Updating Windows 10 is an integral part of what it means to keep your OS in neat condition.
It presumes downloading the latest upgrades, tweaks, and fixes for some of the most common problems reported.
However, restarts are usually needed for update downloads to take effect.
Unfortunately, having to forcefully restart your PC isn’t all that convenient, especially when you are running a network of multiple PC’s.
Because of this, it is usually recommended to set your Windows Updates to not start downloads during active hours.
How to set up active hours on Windows 10:
- Press Windows
- Go to Settings (The cogwheel-shaped button)
- Click Update & Security
- Select the Change active hours option
- Enter a time interval you wish to not have any updates downloaded
- You can only input a time interval of up to 18 hours, anything over that value will be deemed invalid
- Click Save
You can also make the computer to automatically change your active hours based on your average PC usage.
However, some users are complaining that Windows 10 is ignoring this feature:
How can I stop Windows 10 from performing it’s very large Windows Updates download during normal business hours? I have ‘Active Hours’ set to non-business hours but Windows 10 will still download massive amounts of data over a limited WAN connection. […] I want the download to be done after hours when the office is closed and the computer left on as to have no negative business impact.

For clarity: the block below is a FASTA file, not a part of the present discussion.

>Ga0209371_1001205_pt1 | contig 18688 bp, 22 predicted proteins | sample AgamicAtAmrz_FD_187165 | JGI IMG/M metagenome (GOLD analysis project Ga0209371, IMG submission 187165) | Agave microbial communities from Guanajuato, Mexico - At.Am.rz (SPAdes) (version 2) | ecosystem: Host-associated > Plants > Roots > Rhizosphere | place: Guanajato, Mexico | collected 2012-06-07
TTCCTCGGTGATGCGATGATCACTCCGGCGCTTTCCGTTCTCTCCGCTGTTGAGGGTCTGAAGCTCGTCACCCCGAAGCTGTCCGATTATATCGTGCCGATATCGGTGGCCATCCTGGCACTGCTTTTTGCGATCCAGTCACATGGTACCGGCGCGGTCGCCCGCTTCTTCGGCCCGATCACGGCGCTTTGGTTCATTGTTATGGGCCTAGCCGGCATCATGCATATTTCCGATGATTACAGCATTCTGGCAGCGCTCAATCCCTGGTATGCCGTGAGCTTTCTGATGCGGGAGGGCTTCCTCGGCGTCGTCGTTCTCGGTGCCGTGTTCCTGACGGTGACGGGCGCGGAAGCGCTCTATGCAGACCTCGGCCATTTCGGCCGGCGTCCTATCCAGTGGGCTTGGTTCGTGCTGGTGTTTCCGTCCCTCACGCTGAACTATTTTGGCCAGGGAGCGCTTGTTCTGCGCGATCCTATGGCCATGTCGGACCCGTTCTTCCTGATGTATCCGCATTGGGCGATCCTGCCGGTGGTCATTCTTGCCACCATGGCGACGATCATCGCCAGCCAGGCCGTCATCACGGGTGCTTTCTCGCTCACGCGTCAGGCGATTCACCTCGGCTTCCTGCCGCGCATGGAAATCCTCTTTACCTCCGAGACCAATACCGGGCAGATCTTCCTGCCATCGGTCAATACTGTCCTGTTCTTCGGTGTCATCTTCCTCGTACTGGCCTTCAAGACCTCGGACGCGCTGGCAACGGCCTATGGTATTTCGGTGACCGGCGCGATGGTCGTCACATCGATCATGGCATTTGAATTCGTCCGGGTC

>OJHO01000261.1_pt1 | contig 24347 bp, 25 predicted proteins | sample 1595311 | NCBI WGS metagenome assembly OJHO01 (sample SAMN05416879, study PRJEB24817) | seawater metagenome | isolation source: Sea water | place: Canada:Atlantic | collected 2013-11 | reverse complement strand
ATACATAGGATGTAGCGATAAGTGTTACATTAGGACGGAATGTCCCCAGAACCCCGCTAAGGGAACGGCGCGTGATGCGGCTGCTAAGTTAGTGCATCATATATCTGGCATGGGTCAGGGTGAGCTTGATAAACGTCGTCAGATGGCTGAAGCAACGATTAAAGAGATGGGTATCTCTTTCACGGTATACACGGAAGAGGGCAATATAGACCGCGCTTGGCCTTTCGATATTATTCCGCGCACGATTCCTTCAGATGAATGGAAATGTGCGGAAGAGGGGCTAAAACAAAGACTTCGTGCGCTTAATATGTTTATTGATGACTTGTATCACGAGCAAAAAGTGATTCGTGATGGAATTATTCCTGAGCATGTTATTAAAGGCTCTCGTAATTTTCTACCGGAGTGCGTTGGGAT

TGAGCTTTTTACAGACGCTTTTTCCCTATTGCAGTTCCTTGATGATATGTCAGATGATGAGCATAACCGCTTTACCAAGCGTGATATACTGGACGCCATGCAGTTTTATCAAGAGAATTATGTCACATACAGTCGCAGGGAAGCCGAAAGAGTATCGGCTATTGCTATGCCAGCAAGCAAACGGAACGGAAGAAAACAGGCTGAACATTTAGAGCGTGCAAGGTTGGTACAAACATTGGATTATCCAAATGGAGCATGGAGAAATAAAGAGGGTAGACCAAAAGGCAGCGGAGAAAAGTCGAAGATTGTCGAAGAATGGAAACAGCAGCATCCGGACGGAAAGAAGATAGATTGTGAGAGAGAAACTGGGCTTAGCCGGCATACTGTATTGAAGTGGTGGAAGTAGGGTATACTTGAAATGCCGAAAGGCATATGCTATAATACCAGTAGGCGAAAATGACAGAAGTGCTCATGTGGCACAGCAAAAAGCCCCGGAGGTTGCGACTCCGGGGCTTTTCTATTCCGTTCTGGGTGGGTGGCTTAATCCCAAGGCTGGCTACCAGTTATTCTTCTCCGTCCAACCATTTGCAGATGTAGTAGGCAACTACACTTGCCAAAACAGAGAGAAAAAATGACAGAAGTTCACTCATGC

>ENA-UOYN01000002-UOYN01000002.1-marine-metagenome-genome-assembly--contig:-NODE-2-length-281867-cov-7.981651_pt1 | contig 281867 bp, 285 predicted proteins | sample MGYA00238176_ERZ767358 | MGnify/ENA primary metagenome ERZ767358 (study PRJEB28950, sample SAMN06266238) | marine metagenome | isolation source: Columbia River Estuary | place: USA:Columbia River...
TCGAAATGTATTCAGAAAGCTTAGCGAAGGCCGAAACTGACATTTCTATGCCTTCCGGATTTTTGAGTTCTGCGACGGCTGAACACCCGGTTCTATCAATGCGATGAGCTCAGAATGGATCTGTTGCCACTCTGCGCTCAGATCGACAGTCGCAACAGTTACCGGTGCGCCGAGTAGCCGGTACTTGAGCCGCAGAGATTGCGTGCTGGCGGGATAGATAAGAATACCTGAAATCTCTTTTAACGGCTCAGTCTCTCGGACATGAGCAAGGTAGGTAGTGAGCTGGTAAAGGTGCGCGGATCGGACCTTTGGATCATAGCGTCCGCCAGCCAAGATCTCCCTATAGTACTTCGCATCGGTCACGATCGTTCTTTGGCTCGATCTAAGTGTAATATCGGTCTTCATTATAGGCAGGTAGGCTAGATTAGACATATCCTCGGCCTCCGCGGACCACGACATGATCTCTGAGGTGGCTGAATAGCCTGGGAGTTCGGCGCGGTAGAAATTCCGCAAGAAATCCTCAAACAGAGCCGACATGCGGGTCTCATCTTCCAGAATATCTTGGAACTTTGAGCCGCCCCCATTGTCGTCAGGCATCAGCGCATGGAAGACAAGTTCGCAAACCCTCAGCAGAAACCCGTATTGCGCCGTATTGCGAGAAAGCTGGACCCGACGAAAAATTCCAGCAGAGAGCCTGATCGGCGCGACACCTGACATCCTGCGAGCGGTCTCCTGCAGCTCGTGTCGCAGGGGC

How do you make your Windows 10 to stop ignoring your active hours?
Please remember that active hours are not for controlling the download of Windows updates, but for installing the downloaded Windows updates.
It will keep downloading updates but will install only during specified active hours.
You absolutely have no control over the timing of Windows updates download.
As such, all you are left with is controlling when will your PC restart for certain updates to take effect.
1. Schedule update installation
These steps can only be followed by a group administrator running Windows Server 2019 version 1903 and later:
- Press Windows
- Type in Group Policy
- Go to Group Policy
- Access Configure Automatic Updates
- Select option 4 – Auto download and schedule the install
- Input time in the Scheduled install time dropdown
By following these steps, you will force restart after the specified installation time.
This will also let you configure a timer to warn a signed-in user that a restart is going to occur.
2. Stop Automatic Updates altogether
If all else fails, simply consider shutting down automatic updates on Windows 10, and installing them manually when you have the time.
3. Wait it out
If the problem persists even after both you and the administrator have followed these steps, all you can do is wait for a new patch that may fix this issue.
If you have any other suggestions or questions, don’t hesitate to leave them in the comments section below and we’ll be sure to check them out.
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